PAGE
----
An argument supporting the morality of affirmative action policies that I’ve found particularly compelling in the past is that being a PoC is in itself a qualification – that you have experiences and insight that are not commonly found in non-PoCs. This is a kind of ‘soft skill’ that doesn’t really fit on a resume, but is particularly relevant when your job is to propose and implement policies that are targeted at issues facing PoCs. To be sure, being a black person doesn’t necessarily give you insight into issues facing Latino immigrants orFirst Nations people (or vice versa), but there is something common in the experience of not being part of the majority that may give you particular sensitivity to problems apparent in other groups.

Also, considering issues of privilege and the completely messed up ideas that people tend to develop when they grow up in an environment completely separated (one might say segregated) from people who aren’t part of their in-group, it might be an absolutely terrible idea to give absolute power to that one group. If the only black people you’ve ever seen are on TV, you’re probably going to make more than a couple of mistakes when you try to write and enact policies that are intended for those people.

And of course, in the same way that educational disparities can echo through generations, lack of political influence can do the same. When policies are enacted that fail to address underlying disparities in access to opportunities and/or ability to achieve success, it becomes unlikely for the next generation of PoCs to rise to the levels of financial and political opportunity that are required to enter the halls of power:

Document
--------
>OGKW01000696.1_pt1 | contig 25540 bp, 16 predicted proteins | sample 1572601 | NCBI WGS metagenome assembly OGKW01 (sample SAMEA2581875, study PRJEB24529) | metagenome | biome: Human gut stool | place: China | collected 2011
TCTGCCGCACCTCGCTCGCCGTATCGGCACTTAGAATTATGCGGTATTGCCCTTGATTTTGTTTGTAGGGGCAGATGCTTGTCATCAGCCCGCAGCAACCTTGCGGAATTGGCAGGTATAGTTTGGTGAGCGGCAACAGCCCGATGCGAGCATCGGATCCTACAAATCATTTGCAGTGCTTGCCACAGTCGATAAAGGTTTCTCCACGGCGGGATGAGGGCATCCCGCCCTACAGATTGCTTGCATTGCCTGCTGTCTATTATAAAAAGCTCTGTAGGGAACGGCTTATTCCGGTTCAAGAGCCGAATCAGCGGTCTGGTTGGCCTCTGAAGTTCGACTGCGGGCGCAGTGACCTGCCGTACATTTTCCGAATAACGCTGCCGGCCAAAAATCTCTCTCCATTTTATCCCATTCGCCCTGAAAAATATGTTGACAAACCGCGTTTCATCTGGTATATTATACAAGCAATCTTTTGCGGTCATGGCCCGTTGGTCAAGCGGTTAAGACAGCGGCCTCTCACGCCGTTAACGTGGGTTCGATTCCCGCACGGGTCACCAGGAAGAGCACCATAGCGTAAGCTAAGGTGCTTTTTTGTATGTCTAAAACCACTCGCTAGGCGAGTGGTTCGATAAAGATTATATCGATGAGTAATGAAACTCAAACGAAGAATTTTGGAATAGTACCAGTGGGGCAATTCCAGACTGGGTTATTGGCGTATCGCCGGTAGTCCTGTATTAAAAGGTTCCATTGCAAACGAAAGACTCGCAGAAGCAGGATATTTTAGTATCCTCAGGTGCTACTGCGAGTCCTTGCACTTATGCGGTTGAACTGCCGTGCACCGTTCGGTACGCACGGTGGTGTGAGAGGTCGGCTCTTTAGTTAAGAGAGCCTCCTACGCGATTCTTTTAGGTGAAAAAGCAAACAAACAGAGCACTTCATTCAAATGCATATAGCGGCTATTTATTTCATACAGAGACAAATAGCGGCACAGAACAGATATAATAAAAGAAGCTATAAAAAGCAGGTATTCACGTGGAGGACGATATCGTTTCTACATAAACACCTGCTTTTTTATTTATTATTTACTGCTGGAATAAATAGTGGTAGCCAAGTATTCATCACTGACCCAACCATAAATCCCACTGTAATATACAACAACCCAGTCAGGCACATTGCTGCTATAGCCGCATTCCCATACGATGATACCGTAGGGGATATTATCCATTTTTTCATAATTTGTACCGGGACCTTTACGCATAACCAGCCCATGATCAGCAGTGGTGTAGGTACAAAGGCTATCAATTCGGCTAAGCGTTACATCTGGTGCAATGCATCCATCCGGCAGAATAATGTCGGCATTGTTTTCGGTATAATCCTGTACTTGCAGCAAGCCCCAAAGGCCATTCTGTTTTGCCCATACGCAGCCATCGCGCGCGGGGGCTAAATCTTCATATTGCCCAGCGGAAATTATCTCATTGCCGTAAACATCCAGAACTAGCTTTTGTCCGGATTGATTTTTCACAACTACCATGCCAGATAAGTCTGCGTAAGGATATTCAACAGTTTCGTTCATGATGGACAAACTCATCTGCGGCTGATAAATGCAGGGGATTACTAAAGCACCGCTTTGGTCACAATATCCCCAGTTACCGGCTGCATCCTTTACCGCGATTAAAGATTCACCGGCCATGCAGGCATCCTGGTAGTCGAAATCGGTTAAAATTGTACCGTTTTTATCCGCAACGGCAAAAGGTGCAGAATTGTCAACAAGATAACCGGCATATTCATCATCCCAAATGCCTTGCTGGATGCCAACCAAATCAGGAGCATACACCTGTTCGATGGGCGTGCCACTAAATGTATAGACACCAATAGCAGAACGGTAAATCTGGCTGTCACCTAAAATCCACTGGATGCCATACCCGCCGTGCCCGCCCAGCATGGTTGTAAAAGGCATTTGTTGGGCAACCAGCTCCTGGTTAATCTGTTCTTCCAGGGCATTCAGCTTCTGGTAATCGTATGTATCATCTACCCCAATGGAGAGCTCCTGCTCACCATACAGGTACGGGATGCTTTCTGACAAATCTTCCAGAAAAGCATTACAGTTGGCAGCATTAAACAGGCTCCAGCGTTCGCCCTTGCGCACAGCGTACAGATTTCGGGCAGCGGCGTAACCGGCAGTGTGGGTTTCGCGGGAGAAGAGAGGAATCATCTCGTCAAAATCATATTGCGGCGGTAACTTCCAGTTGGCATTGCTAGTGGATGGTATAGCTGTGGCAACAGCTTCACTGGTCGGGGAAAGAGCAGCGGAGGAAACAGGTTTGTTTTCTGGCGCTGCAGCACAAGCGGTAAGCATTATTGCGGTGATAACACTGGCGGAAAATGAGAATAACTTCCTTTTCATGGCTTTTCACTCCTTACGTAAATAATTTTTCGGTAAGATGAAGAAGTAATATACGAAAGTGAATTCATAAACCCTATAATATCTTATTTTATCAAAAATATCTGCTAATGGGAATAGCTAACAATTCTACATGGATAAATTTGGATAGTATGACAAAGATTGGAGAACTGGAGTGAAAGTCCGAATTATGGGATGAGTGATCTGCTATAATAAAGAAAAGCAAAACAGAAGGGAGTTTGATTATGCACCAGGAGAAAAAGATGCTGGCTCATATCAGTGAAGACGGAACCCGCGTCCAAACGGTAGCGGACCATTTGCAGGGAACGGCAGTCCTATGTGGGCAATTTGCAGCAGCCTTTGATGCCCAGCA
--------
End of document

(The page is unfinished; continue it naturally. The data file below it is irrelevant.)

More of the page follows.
[Washington lawyer Ami] Sanchez diagnoses the lack of diversity on the Hill as a multi-part problem. First, she says, there’s a high bar to entry. Most interns don’t get paid, which limits the pool of those who can access Hill internships. “I would have to leave every day to make it to my job that paid, so I could pay my rent,” she says of her intern days on the Hill. “It’s a huge burden, and those decisions are very real.” Second, people of color who don’t have a family history of higher education often lack the networks and professional connections you need to get opportunities in Washington. “Among folks who have parents who went to college, and had that kind of white-collar professional experience—there’s a real awareness and understanding of what it takes to get on the Hill,” Sanchez says.